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W Nginlei Konyak (left) and Pongam N Konyak repairing a two-wheeler in Kohima, Nagaland
W Nginlei Konyak (left) and Pongam N Konyak repairing a two-wheeler in Kohima, Nagaland|EastMojo image
NAGALAND

How these hardy women mechanics are breaking barriers in Nagaland

As friends, Pongam & Nginlei always shared a common passion of fixing things; today, they are training in Kohima to take up auto repairing as a full-time profession

Medolenuo Ambrocia

Medolenuo Ambrocia

Pongam N Konyak (18) and W Nginlei Konyak (17) are currently training at Gear Heads, an auto repair shop in Kohima, under the supervision of its proprietor Daniel Metha
Pongam N Konyak (18) and W Nginlei Konyak (17) are currently training at Gear Heads, an auto repair shop in Kohima, under the supervision of its proprietor Daniel Metha
EastMojo image

Kohima: Pongam N Konyak (18) and W Nginlei Konyak (17) first met each other at a taekwondo training centre in Mon district of Nagaland in 2010. With time, their friendship grew and so did their common passion for fixing things.

However, it was not untill last year, when the duo went to a garage in town to repair Nginlei’s bicycle that they found their true calling.

“We watched the mechanics repair our bicycle and it was so fascinating. There are many who ride bicycles and bikes but not too many know how to fix them. So, we thought it would be nice to learn the techniques and offer our services to people who need our help. This is how our interest grew," said Pongam, who hails from Wangti village of Mon district.

It was not easy for Pongam N Konyak (18) and W Nginlei Konyak (17) to learn the intricacies of auto repairing, more so as women in a traditionally male bastion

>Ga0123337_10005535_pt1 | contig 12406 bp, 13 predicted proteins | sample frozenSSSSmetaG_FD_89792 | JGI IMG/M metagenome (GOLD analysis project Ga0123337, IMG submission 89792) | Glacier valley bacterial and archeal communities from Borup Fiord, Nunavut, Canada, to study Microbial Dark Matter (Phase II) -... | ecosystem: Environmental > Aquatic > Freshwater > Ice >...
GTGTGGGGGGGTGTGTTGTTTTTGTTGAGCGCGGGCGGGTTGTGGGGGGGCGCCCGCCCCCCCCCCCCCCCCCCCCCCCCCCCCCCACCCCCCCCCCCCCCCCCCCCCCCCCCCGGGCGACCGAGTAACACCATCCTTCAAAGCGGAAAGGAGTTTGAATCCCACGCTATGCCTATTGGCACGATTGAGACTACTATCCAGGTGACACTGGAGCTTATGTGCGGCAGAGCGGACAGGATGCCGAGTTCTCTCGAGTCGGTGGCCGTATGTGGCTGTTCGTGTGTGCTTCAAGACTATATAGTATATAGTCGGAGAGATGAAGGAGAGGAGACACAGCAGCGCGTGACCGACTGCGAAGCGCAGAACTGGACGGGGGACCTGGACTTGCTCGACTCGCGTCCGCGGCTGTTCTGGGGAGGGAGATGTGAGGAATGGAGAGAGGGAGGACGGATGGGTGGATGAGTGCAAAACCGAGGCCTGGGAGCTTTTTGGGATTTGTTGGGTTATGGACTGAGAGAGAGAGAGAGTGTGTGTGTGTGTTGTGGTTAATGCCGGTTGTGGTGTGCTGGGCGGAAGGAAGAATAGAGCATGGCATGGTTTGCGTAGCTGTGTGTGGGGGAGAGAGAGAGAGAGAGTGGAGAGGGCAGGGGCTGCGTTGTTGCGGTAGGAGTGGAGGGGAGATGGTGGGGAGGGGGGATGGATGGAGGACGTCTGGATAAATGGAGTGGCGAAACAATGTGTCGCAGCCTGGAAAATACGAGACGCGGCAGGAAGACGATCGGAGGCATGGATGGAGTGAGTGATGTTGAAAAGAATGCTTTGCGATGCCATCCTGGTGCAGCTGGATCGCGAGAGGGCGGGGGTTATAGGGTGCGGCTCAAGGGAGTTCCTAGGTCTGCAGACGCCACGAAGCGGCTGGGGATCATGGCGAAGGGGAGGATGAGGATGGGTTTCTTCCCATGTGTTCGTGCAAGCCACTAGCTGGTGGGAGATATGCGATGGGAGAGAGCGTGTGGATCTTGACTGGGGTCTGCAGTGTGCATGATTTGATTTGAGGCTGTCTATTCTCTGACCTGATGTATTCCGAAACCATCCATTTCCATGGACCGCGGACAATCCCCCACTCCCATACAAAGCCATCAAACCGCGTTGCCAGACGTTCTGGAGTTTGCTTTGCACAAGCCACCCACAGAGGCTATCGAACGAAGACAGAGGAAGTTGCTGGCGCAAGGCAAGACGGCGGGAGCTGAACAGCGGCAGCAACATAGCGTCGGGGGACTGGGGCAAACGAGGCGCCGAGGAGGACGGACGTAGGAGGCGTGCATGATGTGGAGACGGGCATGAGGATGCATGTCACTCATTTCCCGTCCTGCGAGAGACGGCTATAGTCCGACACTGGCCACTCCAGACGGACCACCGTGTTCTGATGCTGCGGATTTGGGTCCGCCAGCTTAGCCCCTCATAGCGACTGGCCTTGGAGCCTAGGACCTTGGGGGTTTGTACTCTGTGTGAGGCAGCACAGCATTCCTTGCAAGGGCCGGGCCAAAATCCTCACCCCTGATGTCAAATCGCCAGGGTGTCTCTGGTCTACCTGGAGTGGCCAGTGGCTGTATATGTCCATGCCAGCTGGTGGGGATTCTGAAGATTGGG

It was not easy for Pongam N Konyak (18) and W Nginlei Konyak (17) to learn the intricacies of auto repairing, more so as women in a traditionally male bastion
EastMojo image

However, it was not easy to learn the intricacies of auto repairing, more so for being women in a traditionally male bastion.

“The learning in Mon was limited. There are good mechanics and they taught us well but when it came to engines, they could not take the risks of letting us touch them. Since we were not learning much, so we decided to seek the help of one of our community brothers who appraached the Nagaland Motorcycle Club (NMC) for us. Fortunately, they responded," said Pongam.

Pongam N Konyak (18) and W Nginlei Konyak (17) have been friends since childhood
Pongam N Konyak (18) and W Nginlei Konyak (17) have been friends since childhood
EastMojo image

Thanks to NMC, which gave the girls the opportunity to come over to Kohima, Pongam and Nginlei are currently training at Gear Heads, an auto repair shop in Kohima, under the supervision of its proprietor Daniel Metha.

Recalling their stint in Kohima, Nginlei said: “At first, it was very tough. We had to deal with a lot of negative reactions. But since we decided to do it, we stood by each other’s side and never gave up."

Initially, some people sarcastically said if the girls could be able to fix even mud guards or mirrors. "However, it was such reactions that made us stronger," Nginlei added.

“Even if people say nonsense, do not lose hope but rather take it as a challenge and move ahead. Do not challenge them in a negative way but take it as learning for yourself. Do not be afraid for if you have faith in your dreams, move ahead. If there are such women who want to learn -- be it in any field, give them the opportunity and support them even if it is just words,” Nginlei added.

18-year-old Pongam N Konyak said her parents always supported her in whatever she did or wanted to do
18-year-old Pongam N Konyak said her parents always supported her in whatever she did or wanted to do
EastMojo image

Meanwhile, NMC founding member Peter Rutsa said: “They are very independent. What is lacking here is that only few people know about them. But a good quality about the Nagas, especially the youth, is that we are willing to help one another and if their work gets recognised, we can all contribute by giving them the opportunity to fix our motorcycles."

Their excitement levels are so high that they do not want to go back to Mon until they learn, Rutsa said. "Before they arrived, they knew how to change tyres, gas pockets, cables, accelerator cables and minor works. But their skills are definitely improving,” he added.

The nine-year-old NMC is a government-registered club that carries out social activities.